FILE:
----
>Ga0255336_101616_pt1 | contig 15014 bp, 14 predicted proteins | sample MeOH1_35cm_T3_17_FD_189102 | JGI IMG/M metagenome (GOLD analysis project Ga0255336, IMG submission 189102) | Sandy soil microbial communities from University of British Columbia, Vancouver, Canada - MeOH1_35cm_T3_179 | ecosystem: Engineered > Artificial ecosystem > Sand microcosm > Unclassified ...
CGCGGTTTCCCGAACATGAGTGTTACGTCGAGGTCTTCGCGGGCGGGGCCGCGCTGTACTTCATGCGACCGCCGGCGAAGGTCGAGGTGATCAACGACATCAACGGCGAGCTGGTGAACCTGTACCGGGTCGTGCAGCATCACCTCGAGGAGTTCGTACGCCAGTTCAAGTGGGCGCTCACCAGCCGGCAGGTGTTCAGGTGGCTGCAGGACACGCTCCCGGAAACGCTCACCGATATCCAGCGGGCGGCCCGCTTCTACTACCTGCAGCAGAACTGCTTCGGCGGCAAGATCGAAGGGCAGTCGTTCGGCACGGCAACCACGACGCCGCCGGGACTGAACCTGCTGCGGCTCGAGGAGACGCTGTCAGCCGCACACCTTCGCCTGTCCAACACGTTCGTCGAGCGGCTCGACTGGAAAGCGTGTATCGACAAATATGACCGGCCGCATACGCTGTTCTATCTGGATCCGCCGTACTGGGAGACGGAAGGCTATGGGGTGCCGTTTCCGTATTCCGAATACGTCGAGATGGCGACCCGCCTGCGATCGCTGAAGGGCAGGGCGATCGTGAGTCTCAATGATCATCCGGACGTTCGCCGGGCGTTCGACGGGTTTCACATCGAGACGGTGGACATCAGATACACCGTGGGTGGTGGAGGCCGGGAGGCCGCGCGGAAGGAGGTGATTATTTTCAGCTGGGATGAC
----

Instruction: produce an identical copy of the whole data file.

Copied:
>Ga0255336_101616_pt1 | contig 15014 bp, 14 predicted proteins | sample MeOH1_35cm_T3_17_FD_189102 | JGI IMG/M metagenome (GOLD analysis project Ga0255336, IMG submission 189102) | Sandy soil microbial communities from University of British Columbia, Vancouver, Canada - MeOH1_35cm_T3_179 | ecosystem: Engineered > Artificial ecosystem > Sand microcosm > Unclassified ...
CGCGGTTTCCCGAACATGAGTGTTACGTCGAGGTCTTCGCGGGCGGGGCCGCGCTGTACTTCATGCGACCGCCGGCGAAGGTCGAGGTGATCAACGACATCAACGGCGAGCTGGTGAACCTGTACCGGGTCGTGCAGCATCACCTCGAGGAGTTCGTACGCCAGTTCAAGTGGGCGCTCACCAGCCGGCAGGTGTTCAGGTGGCTGCAGGACACGCTCCCGGAAACGCTCACCGATATCCAGCGGGCGGCCCGCTTCTACTACCTGCAGCAGAACTGCTTCGGCGGCAAGATCGAAGGGCAGTCGTTCGGCACGGCAACCACGACGCCGCCGGGACTGAACCTGCTGCGGCTCGAGGAGACGCTGTCAGCCGCACACCTTCGCCTGTCCAACACGTTCGTCGAGCGGCTCGACTGGAAAGCGTGTATCGACAAATATGACCGGCCGCATACGCTGTTCTATCTGGATCCGCCGTACTGGGAGACGGAAGGCTATGGGGTGCCGTTTCCGTATTCCGAATACGTCGAGATGGCGACCCGCCTGCGATCGCTGAAGGGCAGGGCGATCGTGAGTCTCAATGATCATCCGGACGTTCGCCGGGCGTTCGACGGGTTTCACATCGAGACGGTGGACATCAGATACACCGTGGGTGGTGGAGGCCGGGAGGCCGCGCGGAAGGAGGTGATTATTTTCAGCTGGGATGAC